Take a look at our selection of dual sport motorcycle helmets now, and pick one up today!

Latest Riding Gear Helmets Reviews – You could win up to $500 for reviewing products!

  • Scorpion EXO-AT950 Helmet

    Scorpion EXO-AT950 Helmet

    MARK in MO

    Great helmet for the money

    Good helmet with large field of view, not a lot of wind noise, and vents good. Not affected by wind turbulence up 65 mph. Fit is usual for other Scorpion helmets, with slightly tight cheeks which from past experience become very comfortable with wear.

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  • Polaris KTP Helmet

    Polaris KTP Helmet

    Joshua in WA

    Fogs pretty easy

    I thought with the ventilation in the nose that the helmet would not fog up and would allow me to wear my glasses underneath without having to try and fit goggles over them. Every time I have worn it during a ride it has fogged. Granted one of the times was around 40 *F I assumed that it would stay reasonably clear. It runs a little tight, especially if you have a rounder face. Once it's broken in though it is a good fit and comfortable.

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  • Fly Street Trekker Nova Helmet

    Fly Street Trekker Nova Helmet

    Trevor in CA

    Looks good but not super comfortable.

    Overall I like the helmet for the price. I would recommend it if you’re looking for a budget helmet.

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  • O'Neal Racing Sierra II Helmet

    O'Neal Racing Sierra II Helmet

    Dylan in FL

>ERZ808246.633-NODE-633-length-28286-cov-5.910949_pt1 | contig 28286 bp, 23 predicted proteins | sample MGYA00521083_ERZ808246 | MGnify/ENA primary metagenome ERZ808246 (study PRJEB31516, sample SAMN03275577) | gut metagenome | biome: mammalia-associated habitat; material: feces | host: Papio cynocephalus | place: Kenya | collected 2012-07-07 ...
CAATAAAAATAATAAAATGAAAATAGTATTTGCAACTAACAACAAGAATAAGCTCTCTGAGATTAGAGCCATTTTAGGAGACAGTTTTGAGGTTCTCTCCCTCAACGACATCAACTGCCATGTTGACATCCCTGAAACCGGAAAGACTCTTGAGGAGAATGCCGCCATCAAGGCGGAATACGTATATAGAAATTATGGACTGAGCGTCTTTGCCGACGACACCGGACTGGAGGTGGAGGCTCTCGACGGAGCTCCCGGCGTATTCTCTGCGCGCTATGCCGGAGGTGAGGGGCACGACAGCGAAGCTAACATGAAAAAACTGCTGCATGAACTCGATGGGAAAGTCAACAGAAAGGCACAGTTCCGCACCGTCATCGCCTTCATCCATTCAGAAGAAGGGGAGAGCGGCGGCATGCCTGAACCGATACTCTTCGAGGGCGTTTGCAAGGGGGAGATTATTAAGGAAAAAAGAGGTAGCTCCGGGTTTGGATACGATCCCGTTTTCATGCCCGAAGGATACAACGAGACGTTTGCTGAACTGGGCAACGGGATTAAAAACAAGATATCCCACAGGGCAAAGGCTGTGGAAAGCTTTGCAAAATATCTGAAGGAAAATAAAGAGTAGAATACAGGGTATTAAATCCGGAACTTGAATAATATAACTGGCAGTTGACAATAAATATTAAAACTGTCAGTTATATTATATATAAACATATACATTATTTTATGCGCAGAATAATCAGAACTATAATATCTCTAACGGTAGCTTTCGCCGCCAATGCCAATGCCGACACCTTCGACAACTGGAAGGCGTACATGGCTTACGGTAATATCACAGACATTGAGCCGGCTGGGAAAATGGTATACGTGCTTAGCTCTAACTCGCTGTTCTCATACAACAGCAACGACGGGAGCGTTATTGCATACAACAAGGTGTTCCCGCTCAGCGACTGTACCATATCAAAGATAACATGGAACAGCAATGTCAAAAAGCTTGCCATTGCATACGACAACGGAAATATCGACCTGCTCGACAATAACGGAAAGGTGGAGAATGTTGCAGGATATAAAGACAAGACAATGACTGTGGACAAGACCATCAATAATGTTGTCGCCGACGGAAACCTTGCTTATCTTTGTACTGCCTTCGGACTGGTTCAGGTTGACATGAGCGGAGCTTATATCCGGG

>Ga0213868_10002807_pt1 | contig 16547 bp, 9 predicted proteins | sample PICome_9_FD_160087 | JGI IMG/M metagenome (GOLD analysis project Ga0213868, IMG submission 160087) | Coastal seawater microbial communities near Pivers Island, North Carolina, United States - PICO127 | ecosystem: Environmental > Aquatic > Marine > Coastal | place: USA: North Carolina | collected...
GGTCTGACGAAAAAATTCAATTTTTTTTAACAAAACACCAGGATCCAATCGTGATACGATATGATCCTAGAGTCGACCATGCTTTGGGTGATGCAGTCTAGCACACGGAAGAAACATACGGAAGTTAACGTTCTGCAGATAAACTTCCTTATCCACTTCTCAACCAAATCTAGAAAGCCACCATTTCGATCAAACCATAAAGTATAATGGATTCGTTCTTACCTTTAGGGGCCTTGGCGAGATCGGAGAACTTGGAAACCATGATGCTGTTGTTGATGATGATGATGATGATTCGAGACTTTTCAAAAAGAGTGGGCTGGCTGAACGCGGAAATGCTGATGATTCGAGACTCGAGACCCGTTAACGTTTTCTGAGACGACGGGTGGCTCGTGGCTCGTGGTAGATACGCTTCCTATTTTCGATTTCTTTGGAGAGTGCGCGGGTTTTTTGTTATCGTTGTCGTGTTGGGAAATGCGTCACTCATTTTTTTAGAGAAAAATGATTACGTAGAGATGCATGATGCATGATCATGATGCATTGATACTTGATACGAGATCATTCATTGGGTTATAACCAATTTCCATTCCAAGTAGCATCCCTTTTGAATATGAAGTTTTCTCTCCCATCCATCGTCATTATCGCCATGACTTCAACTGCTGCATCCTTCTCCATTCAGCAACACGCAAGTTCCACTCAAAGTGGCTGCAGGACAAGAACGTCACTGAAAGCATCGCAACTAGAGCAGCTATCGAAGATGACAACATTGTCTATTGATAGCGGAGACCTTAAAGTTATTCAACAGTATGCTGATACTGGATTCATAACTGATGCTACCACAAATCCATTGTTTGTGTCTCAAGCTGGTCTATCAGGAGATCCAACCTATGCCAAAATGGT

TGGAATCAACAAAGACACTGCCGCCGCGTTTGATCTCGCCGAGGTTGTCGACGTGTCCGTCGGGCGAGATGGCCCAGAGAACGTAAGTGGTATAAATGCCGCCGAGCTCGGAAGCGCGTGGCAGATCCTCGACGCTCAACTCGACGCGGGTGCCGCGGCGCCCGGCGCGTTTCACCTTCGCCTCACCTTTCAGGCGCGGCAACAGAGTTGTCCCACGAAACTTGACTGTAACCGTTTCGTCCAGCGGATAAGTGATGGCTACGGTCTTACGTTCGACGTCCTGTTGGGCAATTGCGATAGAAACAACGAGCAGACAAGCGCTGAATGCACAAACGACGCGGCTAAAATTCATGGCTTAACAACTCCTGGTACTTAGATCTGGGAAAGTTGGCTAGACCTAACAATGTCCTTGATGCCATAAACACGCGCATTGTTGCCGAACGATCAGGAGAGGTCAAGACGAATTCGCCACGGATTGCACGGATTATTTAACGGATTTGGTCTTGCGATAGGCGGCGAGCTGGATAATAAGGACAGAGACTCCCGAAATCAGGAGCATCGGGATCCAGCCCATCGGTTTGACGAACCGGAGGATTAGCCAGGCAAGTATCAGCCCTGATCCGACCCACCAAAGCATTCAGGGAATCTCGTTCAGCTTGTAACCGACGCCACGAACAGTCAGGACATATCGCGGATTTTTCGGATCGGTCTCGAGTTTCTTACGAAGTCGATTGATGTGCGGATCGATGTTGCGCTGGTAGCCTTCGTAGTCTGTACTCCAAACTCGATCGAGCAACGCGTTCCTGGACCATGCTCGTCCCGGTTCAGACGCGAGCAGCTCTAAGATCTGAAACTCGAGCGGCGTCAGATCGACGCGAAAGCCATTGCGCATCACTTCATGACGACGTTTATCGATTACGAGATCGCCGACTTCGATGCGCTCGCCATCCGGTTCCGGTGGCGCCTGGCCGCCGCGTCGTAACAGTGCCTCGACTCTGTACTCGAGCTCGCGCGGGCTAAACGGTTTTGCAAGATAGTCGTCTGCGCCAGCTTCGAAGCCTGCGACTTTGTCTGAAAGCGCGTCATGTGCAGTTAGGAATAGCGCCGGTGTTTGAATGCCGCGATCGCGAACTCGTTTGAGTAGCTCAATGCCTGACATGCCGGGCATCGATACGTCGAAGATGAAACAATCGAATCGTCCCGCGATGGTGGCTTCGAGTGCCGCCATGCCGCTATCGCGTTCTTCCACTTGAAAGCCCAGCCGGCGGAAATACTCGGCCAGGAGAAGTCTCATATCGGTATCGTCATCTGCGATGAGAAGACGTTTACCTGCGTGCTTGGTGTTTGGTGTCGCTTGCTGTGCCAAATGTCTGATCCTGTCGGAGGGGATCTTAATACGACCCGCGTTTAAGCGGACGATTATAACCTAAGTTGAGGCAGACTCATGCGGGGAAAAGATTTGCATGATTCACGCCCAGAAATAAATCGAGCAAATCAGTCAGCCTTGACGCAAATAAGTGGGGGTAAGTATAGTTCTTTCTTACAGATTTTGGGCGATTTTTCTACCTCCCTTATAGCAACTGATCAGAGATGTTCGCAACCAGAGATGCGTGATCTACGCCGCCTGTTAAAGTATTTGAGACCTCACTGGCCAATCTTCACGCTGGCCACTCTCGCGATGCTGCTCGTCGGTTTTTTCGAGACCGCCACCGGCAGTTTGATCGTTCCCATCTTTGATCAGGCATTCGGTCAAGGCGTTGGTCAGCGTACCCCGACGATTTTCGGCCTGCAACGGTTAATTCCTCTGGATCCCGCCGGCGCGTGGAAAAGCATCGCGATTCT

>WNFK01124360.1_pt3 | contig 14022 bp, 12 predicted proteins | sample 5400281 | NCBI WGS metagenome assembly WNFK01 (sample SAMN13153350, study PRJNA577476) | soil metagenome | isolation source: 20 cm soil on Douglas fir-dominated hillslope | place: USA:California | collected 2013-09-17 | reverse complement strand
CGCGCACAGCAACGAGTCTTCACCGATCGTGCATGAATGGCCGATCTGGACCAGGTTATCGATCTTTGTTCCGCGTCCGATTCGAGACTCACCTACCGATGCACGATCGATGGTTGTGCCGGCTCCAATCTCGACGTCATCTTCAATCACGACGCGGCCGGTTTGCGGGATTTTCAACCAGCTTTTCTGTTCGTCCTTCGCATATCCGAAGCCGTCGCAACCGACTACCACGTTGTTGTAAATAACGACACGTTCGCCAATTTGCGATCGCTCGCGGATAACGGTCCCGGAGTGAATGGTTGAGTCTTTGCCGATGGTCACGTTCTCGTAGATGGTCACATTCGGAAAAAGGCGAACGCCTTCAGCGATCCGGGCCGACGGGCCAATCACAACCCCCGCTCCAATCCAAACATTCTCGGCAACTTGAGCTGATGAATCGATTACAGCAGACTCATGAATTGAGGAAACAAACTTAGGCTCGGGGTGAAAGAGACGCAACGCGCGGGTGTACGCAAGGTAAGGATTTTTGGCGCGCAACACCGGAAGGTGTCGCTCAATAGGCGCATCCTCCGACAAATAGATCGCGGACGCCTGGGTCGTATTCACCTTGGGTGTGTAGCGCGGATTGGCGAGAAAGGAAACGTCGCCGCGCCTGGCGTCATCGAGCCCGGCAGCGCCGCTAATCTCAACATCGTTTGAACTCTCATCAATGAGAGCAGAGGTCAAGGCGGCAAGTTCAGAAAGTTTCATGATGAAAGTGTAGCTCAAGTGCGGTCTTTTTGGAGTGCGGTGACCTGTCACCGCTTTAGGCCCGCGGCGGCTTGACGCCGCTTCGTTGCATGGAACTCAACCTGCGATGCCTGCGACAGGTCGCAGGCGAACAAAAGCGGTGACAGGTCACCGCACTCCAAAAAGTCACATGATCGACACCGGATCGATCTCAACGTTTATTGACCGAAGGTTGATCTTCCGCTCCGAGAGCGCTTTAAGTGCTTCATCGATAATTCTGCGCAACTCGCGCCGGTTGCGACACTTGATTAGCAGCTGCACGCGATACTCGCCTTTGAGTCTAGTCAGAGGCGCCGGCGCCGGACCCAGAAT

Great helmet and great value!

    The helmet shipped quick and was just what I was looking for. I consider my head pretty big but the X-large does have a little wiggle room.

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  • LS2 Pioneer Adventure Motorcycle Helmet

    LS2 Pioneer Adventure Motorcycle Helmet

    Thomas in NJ

    Loudest helmet ever!

    I really want to like this helmet and I waited to write a review but I just finished a 100mi ride on my Africa Twin and it was unbearable due to how much wind noise this helmet creates. I found that taping over the vents on the cheek areas and at the top helps quite a bit but the aerodynamics of this helmet are about as good as a mailbox. The angular area of the chin create a LOT of turbulence so it sounds like a 747 is taking off directly over your head at any speed above 25 mph. Even with earplugs in I just want to stop riding whenever I wear this helmet. In comparison, my FLY F2 motocross helmet with goggles is much quieter. The quality is pretty good for a helmet in this price range. The fit is pretty strange as its really snug in the cheek area. It runs small too, I tried XXL and had to exchange it for a XXXL, the strange thing is the triple XL didnt really seem much bigger at all. To fit any type of speakers inside, even the thin Sena smh-10, you will have to trim out some foam. Ventilation is good, until you have to tape over the front vents to prevent hearing loss. Visor has a bit of distortion but its not too noticeable once riding. The drop down sun visor is great. This helmet would be great if someone at LS2 actually rode with it and realized how terribly loud it was and then reshaped the entire helmet. Overall I would not recommend unless you are deaf or really want to be.

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  • O'Neal Racing Sierra II Slingshot Helmet

    O'Neal Racing Sierra II Slingshot Helmet

    Andre in NB

    really good value

    I tried 2 other brand before this oneal helmet, and they were not comparable, oneal has a better quality, foam inside are easy removable, and do not have flimsy snap. I love the sun visor inside, and overall quality, I recommend.